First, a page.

I remember reading a website on the topic of Bond No. 9’s perfumes: They think that Bond No. 9 are not really passionate about making perfumes, instead, they do market research on which perfumes are the hottest in the market and try to come up with perfumes that smell similar to those perfumes. Bond No. 9 sales people are given cheat sheets to help them sell; on one of those sheets is a table of perfume “equivalents” – say you tell a Bond No. 9 salesperson that you like Adventus, he can suggest a Bond No. 9 scent that smells similar to Adventus. That website faced some backlash and they eventually made a post trying to clarify that they are not bashing Bond No. 9, and they have given a lot of Bond No. 9 perfumes very favourable review scores as a proof.
Well, I think that Bond No. 9 have made some good and interesting perfumes (they hired Maurice Roucel to designed two), but they simply have introduced too many perfumes in a short period of time and many are really unoriginal and uninspiring. My coworkers think that the bottles of Bond No. 9 are vulgarly cheap-looking. I think those I Love New York perfumes look worse than a Chinatown knockoff of something. I never buy Bond No. 9 perfumes at their suggested retail price ($240, I think?) as I often see discounted ones at Marshalls and Winners stores. Every time I see a Bond No. 9 at Marshalls, I reach out my phone and go to Fragrantica to check the reviews and notes breakdown. If it is generally “favourable”, I will get it. If the perfume turns out horrible, I will return it (they allow perfume returns) and a few weeks later if they discount it even more and I will be that sucker and buy that perfume I just returned again because it’s $40. Because of this, it has created an association of “Bond No. 9 is very over-priced” in my head.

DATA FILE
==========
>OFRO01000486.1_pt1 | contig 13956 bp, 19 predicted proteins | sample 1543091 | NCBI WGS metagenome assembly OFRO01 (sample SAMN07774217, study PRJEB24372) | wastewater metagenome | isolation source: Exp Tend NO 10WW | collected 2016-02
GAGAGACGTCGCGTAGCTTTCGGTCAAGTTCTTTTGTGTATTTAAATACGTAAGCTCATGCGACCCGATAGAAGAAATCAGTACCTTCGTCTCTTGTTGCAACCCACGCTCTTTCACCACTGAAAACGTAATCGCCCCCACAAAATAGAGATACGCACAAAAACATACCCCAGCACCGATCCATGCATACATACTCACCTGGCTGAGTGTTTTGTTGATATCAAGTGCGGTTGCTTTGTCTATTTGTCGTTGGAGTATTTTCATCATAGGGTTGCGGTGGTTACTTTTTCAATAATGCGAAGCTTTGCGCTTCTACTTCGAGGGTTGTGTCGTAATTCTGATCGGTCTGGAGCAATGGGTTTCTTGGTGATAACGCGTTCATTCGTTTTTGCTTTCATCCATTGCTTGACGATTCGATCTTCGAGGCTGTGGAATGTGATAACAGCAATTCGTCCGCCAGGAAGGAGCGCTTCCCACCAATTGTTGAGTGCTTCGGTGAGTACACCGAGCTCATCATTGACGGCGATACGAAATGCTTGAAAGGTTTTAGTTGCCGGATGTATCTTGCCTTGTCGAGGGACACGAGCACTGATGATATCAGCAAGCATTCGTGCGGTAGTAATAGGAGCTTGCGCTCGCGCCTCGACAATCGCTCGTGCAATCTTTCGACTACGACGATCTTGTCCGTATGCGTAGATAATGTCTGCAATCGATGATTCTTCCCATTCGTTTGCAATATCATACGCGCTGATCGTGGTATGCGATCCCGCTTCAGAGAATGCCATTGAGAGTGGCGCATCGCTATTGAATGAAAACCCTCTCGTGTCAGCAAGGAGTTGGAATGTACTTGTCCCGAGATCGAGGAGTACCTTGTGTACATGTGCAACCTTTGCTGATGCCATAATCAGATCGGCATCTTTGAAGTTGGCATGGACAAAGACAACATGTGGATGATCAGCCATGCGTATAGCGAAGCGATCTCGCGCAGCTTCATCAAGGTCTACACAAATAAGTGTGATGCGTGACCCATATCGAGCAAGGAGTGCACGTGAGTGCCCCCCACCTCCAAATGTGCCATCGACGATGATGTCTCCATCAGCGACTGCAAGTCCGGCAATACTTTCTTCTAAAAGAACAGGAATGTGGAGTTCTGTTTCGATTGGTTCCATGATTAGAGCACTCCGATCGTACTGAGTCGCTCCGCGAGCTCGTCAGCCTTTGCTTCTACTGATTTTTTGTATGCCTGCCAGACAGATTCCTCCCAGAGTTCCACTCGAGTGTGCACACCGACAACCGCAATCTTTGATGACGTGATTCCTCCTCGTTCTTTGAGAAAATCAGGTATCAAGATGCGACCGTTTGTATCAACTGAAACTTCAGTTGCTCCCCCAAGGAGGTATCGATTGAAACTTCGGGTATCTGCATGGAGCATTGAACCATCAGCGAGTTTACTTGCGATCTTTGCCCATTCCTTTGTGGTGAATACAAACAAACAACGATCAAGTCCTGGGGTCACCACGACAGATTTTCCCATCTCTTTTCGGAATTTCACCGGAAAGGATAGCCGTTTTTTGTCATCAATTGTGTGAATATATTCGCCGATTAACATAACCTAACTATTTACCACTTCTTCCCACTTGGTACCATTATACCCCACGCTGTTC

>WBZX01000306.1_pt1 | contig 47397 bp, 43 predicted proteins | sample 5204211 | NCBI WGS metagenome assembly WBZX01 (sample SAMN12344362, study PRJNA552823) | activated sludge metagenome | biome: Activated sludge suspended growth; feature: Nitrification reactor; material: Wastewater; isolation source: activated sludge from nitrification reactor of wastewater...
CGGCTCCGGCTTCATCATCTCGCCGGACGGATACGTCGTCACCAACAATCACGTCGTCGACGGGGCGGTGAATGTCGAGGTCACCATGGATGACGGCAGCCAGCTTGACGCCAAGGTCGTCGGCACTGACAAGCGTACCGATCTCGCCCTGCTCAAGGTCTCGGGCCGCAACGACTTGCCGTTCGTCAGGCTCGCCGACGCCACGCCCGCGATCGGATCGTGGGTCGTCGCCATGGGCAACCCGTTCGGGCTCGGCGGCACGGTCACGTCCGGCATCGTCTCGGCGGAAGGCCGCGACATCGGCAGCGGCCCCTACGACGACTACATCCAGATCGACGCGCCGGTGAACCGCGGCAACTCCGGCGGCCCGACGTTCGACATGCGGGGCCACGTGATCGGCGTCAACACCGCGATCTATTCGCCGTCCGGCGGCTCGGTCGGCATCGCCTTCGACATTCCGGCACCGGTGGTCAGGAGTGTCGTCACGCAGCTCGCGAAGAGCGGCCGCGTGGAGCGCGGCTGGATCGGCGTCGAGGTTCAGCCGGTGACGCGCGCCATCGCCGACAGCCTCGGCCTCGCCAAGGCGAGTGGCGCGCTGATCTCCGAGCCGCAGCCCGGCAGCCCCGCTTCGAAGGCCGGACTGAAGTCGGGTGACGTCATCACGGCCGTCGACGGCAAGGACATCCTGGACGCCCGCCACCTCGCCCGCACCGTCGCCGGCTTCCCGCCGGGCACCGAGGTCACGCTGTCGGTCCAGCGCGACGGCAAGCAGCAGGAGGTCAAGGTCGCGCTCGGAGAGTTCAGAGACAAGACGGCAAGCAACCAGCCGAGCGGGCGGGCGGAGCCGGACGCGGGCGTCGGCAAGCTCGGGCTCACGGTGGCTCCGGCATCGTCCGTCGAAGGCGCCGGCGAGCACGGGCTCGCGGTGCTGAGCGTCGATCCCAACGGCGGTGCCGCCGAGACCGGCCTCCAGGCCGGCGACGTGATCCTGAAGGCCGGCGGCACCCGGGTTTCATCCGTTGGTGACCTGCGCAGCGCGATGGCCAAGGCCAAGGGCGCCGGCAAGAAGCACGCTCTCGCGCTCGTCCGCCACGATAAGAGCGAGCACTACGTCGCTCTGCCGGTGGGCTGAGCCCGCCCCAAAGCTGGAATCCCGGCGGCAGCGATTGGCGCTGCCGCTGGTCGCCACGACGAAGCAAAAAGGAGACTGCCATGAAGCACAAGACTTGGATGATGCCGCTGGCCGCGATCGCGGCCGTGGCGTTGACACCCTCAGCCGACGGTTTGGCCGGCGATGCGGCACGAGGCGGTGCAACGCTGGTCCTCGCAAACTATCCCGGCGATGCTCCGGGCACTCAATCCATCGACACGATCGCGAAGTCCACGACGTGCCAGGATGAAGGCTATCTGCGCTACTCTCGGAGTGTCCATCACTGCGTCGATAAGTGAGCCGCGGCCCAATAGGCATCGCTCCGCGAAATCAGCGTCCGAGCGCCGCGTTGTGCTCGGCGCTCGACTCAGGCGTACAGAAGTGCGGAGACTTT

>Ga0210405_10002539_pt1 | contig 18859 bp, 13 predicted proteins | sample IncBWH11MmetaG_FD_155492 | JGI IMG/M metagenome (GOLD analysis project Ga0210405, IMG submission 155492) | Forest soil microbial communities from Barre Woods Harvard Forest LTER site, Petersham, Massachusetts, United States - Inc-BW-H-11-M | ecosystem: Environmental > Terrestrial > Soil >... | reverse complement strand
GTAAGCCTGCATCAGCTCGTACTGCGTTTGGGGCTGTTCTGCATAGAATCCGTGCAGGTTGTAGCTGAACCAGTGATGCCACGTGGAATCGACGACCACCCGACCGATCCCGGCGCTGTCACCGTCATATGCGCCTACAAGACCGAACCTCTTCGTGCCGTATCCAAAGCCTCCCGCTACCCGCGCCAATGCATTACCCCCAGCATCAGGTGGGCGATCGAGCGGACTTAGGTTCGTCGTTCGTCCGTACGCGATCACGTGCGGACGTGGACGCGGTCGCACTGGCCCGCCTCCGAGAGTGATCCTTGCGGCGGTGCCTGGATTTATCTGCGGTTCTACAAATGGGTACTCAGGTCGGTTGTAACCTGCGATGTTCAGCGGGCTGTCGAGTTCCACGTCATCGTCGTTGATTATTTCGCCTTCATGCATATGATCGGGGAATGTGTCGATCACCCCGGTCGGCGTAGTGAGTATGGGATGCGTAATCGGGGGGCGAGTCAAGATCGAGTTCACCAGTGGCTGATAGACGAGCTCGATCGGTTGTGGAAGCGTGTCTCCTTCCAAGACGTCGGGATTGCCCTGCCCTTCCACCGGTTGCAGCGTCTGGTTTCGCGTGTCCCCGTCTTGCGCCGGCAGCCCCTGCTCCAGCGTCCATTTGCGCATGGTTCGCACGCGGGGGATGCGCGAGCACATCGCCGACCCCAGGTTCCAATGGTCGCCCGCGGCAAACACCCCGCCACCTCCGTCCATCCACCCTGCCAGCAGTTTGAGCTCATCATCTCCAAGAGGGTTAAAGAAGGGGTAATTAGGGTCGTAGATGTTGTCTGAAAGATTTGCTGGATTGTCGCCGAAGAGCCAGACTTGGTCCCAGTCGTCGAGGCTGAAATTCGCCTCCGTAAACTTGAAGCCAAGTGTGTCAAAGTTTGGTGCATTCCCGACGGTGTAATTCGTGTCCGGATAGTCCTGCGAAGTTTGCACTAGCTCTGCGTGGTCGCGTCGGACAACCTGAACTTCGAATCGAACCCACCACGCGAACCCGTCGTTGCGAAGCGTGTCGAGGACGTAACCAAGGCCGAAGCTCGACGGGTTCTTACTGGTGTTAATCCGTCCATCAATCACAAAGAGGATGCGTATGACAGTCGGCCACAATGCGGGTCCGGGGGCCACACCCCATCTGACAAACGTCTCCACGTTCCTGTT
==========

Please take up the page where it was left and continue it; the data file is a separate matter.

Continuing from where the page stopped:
Wall Street (2004) is one of their earlier perfumes which I quite like. I visit Fragrantica again as I am writing this and some guy writes that it smells like Creed’s Millesime Imperial. Really? Millesime Imperial is chloroform to me. But Wall Street smells like money, literally. Newly minted, shiny pennies that smell so uniquely brassy metallic with a hint of sweetness. Imagine a Lehman Brothers banker who has been drifting in the sea for days after his billion dollar yacht capsized, got rescued, and given a bar of cucumber and lavender soap to clean up. After a long hot shower, he smells nice again but people can still smell seaweed and metallic notes on his body because of the prolonged marination. Wall Street is an appropriate name for this perfume and I will wear it whenever I wear a suit. (Which is very rare.)